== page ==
At the age of 39, I have spent two decades working as a developer and project manager. I am married with a child, and life seems to be progressing well. However, there is a unique aspect that sets me apart – my physical condition, which falls below average parameters.
Life's initial evaluation is often a simplistic scale of 0 to 10, much like the Apgar score used for assessing a newborn's health. Scores from 7 to 10 signify normalcy, while scores between 0 and 2 indicate significant health deviations. In my case, I was scored a mere 2. Although I survived, this score came with its consequences: cerebral palsy, a second-degree disability classification, and a certificate of incapacity. This meant uncontrollable limb movements, impaired speech (though adaptable), and limited functionality in my right hand, which could only wave and press the Ctrl key. My gait resembled that of a zombie.
My health had always been a concern, but around the age of 30, my body's decline escalated. Alongside cerebral palsy, I faced issues like gastritis, colitis, prostatitis, arrhythmia, multiple intervertebral disc protrusions, osteoporosis, constant muscle spasms, vision impairment, insomnia, and more. I questioned a cardiologist about the early-onset arrhythmia, and her response was straightforward: cerebral palsy constantly strains all muscles, and the heart is no exception—it was just a matter of time until it was affected.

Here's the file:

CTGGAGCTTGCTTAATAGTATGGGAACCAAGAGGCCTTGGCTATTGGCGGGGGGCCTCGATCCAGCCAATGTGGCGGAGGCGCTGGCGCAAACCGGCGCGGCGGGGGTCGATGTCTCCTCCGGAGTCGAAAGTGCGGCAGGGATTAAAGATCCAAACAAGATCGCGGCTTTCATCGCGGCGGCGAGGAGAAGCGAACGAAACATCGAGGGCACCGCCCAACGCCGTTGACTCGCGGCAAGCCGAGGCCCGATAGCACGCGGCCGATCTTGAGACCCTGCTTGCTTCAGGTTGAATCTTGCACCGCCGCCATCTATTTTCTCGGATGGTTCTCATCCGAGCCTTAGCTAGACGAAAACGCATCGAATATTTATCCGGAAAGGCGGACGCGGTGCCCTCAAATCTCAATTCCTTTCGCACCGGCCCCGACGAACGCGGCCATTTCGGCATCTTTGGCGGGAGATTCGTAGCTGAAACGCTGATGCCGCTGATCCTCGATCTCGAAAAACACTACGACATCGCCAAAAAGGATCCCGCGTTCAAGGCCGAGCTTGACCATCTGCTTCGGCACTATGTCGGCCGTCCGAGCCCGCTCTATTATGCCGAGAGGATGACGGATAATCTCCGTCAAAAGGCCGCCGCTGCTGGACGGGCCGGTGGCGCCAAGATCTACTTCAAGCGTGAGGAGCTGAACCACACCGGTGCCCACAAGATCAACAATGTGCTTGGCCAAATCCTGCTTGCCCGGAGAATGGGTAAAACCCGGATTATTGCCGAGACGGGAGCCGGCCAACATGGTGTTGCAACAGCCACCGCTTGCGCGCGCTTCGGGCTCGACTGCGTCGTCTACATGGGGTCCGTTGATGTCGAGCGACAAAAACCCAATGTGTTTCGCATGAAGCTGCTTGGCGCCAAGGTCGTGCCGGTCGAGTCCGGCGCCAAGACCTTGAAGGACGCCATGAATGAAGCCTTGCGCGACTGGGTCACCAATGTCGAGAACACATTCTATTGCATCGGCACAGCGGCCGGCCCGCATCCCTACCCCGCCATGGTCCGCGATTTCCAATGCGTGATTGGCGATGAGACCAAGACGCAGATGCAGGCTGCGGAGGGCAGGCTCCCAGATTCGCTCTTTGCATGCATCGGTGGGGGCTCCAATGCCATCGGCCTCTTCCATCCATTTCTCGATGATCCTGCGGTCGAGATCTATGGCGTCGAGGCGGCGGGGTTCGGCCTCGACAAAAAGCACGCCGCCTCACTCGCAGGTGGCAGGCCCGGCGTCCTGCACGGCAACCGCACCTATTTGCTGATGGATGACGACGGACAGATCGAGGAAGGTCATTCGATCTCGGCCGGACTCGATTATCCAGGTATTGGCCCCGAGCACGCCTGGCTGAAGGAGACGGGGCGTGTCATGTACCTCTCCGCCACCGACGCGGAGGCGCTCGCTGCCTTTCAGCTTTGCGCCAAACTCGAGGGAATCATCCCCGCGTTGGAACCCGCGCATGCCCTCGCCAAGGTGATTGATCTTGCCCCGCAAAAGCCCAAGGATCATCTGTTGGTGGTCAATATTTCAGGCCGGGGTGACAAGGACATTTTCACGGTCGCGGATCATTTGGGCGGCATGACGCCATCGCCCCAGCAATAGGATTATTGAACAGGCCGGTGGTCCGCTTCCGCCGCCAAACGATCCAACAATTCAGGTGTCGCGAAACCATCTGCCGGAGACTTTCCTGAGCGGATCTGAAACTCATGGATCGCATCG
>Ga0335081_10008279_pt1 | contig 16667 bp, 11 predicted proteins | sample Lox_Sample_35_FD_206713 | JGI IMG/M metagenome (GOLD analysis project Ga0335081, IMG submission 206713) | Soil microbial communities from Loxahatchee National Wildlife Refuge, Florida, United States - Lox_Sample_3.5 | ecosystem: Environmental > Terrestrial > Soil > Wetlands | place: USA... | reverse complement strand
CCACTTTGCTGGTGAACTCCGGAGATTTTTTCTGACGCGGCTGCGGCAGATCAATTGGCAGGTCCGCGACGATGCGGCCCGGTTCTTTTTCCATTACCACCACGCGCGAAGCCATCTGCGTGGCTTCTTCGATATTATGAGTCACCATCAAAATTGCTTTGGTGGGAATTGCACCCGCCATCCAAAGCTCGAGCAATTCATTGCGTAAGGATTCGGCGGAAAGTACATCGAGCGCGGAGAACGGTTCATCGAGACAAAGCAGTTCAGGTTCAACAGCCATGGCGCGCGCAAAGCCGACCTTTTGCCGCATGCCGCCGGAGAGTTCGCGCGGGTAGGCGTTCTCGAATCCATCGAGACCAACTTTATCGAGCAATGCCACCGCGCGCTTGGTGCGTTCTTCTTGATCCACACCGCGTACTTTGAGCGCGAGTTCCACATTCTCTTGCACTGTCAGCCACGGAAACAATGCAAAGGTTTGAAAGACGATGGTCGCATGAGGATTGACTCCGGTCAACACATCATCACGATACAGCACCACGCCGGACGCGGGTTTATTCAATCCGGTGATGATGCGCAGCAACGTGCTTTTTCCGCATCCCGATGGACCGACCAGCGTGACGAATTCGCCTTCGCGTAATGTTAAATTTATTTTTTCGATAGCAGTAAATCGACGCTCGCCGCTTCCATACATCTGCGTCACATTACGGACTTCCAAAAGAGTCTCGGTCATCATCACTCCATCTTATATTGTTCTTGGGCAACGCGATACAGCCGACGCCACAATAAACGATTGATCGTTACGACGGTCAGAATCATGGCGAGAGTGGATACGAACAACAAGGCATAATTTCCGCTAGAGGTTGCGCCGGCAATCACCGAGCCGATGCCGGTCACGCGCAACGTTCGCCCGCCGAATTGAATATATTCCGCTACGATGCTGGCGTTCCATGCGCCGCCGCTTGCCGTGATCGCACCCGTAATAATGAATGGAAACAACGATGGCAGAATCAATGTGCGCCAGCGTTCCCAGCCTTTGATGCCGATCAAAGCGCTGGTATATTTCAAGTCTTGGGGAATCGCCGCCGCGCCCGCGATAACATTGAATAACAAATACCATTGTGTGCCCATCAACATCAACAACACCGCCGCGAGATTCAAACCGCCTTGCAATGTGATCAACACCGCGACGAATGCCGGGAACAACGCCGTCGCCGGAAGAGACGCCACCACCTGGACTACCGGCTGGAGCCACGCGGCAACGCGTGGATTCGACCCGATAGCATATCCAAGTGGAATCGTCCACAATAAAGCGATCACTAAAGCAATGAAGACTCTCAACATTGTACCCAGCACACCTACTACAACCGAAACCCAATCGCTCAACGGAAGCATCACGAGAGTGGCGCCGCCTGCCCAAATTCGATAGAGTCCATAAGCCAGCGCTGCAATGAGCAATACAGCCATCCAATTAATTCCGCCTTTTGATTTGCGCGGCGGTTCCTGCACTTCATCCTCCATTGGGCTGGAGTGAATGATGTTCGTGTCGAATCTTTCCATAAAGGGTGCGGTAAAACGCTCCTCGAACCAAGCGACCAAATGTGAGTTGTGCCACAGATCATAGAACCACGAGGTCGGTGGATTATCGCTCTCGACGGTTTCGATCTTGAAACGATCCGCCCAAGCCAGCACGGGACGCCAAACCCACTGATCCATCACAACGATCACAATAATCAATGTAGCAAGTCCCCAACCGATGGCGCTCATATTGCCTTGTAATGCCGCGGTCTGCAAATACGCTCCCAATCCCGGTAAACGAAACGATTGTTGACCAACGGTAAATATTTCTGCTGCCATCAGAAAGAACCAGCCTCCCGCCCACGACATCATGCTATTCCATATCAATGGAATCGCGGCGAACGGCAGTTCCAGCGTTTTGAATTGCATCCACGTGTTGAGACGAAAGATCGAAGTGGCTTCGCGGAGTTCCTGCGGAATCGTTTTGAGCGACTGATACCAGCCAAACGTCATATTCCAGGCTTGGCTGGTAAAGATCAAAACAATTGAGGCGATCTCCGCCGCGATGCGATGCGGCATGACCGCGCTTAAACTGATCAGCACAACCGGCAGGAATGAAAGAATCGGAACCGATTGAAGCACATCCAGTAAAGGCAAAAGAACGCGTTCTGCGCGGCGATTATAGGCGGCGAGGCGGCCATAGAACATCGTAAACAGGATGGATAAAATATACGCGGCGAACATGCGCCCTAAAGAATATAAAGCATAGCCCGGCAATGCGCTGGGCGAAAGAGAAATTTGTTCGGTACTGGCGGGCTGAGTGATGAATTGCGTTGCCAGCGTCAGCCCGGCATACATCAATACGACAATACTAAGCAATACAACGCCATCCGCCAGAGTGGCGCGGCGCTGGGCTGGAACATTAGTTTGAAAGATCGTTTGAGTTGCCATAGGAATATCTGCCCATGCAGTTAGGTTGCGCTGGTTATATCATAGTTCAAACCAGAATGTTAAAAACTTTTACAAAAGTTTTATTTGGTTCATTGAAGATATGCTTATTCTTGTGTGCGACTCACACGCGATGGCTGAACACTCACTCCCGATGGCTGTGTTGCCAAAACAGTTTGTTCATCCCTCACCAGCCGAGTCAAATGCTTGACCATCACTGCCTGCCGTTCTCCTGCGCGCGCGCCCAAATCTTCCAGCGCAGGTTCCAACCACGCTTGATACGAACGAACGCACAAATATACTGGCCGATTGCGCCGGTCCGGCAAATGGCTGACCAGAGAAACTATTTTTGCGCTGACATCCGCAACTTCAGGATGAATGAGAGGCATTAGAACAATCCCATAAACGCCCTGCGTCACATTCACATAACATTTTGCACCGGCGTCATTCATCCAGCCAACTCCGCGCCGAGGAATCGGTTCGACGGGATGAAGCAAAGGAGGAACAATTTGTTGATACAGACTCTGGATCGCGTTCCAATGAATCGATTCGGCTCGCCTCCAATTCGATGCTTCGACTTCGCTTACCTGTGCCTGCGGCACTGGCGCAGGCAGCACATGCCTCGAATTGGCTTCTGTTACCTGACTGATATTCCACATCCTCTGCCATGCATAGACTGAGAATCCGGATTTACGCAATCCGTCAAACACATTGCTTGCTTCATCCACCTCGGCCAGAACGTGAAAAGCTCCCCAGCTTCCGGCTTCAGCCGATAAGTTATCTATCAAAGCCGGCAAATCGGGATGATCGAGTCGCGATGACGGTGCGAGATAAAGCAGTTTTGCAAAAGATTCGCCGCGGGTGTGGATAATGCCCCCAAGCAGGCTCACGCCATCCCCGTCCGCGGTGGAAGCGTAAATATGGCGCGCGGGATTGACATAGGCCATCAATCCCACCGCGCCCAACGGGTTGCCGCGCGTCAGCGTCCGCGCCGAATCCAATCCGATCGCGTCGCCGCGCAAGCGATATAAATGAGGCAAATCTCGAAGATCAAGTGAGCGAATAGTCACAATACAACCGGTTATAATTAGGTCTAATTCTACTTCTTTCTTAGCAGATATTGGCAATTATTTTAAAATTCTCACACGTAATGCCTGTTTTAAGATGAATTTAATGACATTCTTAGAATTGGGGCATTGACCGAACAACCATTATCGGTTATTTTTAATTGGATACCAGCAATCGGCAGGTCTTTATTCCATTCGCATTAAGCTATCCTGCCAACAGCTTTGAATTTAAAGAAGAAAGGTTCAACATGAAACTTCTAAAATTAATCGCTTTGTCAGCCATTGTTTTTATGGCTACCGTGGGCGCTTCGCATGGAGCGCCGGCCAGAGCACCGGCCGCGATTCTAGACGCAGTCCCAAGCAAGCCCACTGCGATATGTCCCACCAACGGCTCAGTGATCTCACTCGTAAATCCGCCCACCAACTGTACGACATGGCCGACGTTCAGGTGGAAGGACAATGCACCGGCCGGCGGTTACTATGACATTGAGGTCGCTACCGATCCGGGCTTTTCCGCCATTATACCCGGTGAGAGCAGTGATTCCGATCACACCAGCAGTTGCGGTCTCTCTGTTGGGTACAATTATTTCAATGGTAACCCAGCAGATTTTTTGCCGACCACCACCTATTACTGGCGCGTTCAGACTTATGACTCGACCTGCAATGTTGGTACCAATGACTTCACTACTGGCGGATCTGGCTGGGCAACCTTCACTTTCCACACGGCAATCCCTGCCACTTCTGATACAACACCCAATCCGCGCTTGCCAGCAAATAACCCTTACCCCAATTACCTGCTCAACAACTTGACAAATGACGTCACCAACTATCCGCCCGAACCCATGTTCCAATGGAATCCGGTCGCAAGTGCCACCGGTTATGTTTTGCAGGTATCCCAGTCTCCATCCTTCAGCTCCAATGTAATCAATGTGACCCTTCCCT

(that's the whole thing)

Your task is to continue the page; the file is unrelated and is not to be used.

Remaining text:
In short, my body was deteriorating at an accelerated pace compared to the average. Yet, my intellect remained intact, and my love for life endured. Thus, I consistently develop and apply a health maintenance system, one that I want to share with the community.
My system comprises three core components:
- Physical Well-being: Incorporating kinesiotherapy, yoga, breathwork, resilience training, and proper nutrition.
- Mental Resilience: Cultivating internal mindsets that empower and uplift me.
- Annual Diagnosis and Expert Consultation: Regular check-ups and consultations with top specialists in areas of concern.
My practices include:
Kinesiotherapy: Engaging in kinesiotherapy three times a week, each session lasting 1.5 hours. Since the spine is my vulnerable area—as is common among desk job professionals—the health of my spinal column affects numerous internal systems.
Morning Ritual: Dedicating the first hour of each day to myself. Every morning is a rebirth, and what I do with it shapes the day's significance. I then carry this inner joy throughout the day, having already provided my body with an excellent workout.
Evening Exercise: Participating in various activities 3-4 times a week for 30-60 minutes each. These activities range from yoga with Anton Ivanov to bonding with my son through exercise, relaxing on a massage bed, practicing Frolov's breathing exercises, elliptical workouts, meditation, and eye exercises from the M. Norbekov system.
Kinesiotherapy Forms the Foundation
Over time, joint functionality declines due to compromised blood supply. Blood circulation relies on muscles, making exercises the key to improving joint health.
Kinesiotherapy, also known as therapeutic exercise, focuses on movement or specific exercises to aid recovery from injuries, illnesses, or surgeries. In my case, kinesiotherapy targets my spine's health primarily.
For IT professionals, kinesiotherapy serves as a remarkable tool to enhance life quality. It boosts productivity, sharpens thinking, and cultivates pride in one's body.
Kinesiotherapy centers are available in most major cities. I recommend starting there under the guidance of professionals to formulate a personalized program. There are also informative books with visuals, such as "S. Bubnovsky — 50 Essential Exercises for Home and Gym."
At home, I've assembled necessary equipment to execute a comprehensive routine, akin to a professional gym setting.